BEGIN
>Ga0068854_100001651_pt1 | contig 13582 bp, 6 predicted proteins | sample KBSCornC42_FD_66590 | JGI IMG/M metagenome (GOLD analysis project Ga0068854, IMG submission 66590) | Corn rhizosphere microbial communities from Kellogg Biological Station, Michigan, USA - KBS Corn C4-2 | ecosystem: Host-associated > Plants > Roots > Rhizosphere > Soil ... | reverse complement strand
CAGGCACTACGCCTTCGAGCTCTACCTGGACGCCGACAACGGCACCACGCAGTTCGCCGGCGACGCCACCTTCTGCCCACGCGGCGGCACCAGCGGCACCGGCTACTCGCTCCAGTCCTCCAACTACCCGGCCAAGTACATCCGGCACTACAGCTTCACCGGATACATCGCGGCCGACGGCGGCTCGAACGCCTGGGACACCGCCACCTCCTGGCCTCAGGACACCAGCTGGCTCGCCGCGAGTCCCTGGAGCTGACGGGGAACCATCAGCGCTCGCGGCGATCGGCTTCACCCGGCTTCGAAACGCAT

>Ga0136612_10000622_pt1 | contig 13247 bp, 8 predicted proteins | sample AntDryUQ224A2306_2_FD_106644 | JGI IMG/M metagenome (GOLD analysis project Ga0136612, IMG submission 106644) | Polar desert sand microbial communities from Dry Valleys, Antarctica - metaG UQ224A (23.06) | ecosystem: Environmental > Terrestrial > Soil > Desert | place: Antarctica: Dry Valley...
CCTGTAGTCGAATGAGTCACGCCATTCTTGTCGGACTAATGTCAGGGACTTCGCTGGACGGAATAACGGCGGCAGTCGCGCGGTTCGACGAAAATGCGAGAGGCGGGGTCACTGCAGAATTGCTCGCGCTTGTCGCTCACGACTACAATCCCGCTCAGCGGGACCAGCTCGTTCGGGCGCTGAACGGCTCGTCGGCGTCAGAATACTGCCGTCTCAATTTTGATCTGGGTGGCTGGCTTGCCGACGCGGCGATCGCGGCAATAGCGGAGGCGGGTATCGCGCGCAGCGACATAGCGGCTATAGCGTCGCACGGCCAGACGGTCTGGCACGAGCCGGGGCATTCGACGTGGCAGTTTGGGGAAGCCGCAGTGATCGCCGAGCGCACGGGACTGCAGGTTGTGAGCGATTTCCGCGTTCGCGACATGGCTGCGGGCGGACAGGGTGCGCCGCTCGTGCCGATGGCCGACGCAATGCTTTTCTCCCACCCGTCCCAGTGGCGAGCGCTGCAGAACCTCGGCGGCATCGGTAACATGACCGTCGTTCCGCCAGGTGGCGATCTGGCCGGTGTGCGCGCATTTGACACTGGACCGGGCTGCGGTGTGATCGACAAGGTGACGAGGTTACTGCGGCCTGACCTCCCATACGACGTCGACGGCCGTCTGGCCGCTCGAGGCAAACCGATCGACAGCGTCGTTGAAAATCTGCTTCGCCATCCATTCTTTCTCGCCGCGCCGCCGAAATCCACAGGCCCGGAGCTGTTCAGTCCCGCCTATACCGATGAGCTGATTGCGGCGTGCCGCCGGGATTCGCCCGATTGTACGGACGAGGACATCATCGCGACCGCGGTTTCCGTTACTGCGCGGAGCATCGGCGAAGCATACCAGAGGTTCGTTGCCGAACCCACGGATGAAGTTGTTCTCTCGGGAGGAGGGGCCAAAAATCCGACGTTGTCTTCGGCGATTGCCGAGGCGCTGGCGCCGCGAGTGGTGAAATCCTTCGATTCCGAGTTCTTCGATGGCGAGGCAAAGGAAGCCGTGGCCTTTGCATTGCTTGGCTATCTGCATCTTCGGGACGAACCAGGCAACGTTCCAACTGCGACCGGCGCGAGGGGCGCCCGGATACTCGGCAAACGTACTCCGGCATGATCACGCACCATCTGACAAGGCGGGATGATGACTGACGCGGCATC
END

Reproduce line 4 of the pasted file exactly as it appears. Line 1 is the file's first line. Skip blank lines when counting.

CCTGTAGTCGAATGAGTCACGCCATTCTTGTCGGACTAATGTCAGGGACTTCGCTGGACGGAATAACGGCGGCAGTCGCGCGGTTCGACGAAAATGCGAGAGGCGGGGTCACTGCAGAATTGCTCGCGCTTGTCGCTCACGACTACAATCCCGCTCAGCGGGACCAGCTCGTTCGGGCGCTGAACGGCTCGTCGGCGTCAGAATACTGCCGTCTCAATTTTGATCTGGGTGGCTGGCTTGCCGACGCGGCGATCGCGGCAATAGCGGAGGCGGGTATCGCGCGCAGCGACATAGCGGCTATAGCGTCGCACGGCCAGACGGTCTGGCACGAGCCGGGGCATTCGACGTGGCAGTTTGGGGAAGCCGCAGTGATCGCCGAGCGCACGGGACTGCAGGTTGTGAGCGATTTCCGCGTTCGCGACATGGCTGCGGGCGGACAGGGTGCGCCGCTCGTGCCGATGGCCGACGCAATGCTTTTCTCCCACCCGTCCCAGTGGCGAGCGCTGCAGAACCTCGGCGGCATCGGTAACATGACCGTCGTTCCGCCAGGTGGCGATCTGGCCGGTGTGCGCGCATTTGACACTGGACCGGGCTGCGGTGTGATCGACAAGGTGACGAGGTTACTGCGGCCTGACCTCCCATACGACGTCGACGGCCGTCTGGCCGCTCGAGGCAAACCGATCGACAGCGTCGTTGAAAATCTGCTTCGCCATCCATTCTTTCTCGCCGCGCCGCCGAAATCCACAGGCCCGGAGCTGTTCAGTCCCGCCTATACCGATGAGCTGATTGCGGCGTGCCGCCGGGATTCGCCCGATTGTACGGACGAGGACATCATCGCGACCGCGGTTTCCGTTACTGCGCGGAGCATCGGCGAAGCATACCAGAGGTTCGTTGCCGAACCCACGGATGAAGTTGTTCTCTCGGGAGGAGGGGCCAAAAATCCGACGTTGTCTTCGGCGATTGCCGAGGCGCTGGCGCCGCGAGTGGTGAAATCCTTCGATTCCGAGTTCTTCGATGGCGAGGCAAAGGAAGCCGTGGCCTTTGCATTGCTTGGCTATCTGCATCTTCGGGACGAACCAGGCAACGTTCCAACTGCGACCGGCGCGAGGGGCGCCCGGATACTCGGCAAACGTACTCCGGCATGATCACGCACCATCTGACAAGGCGGGATGATGACTGACGCGGCATC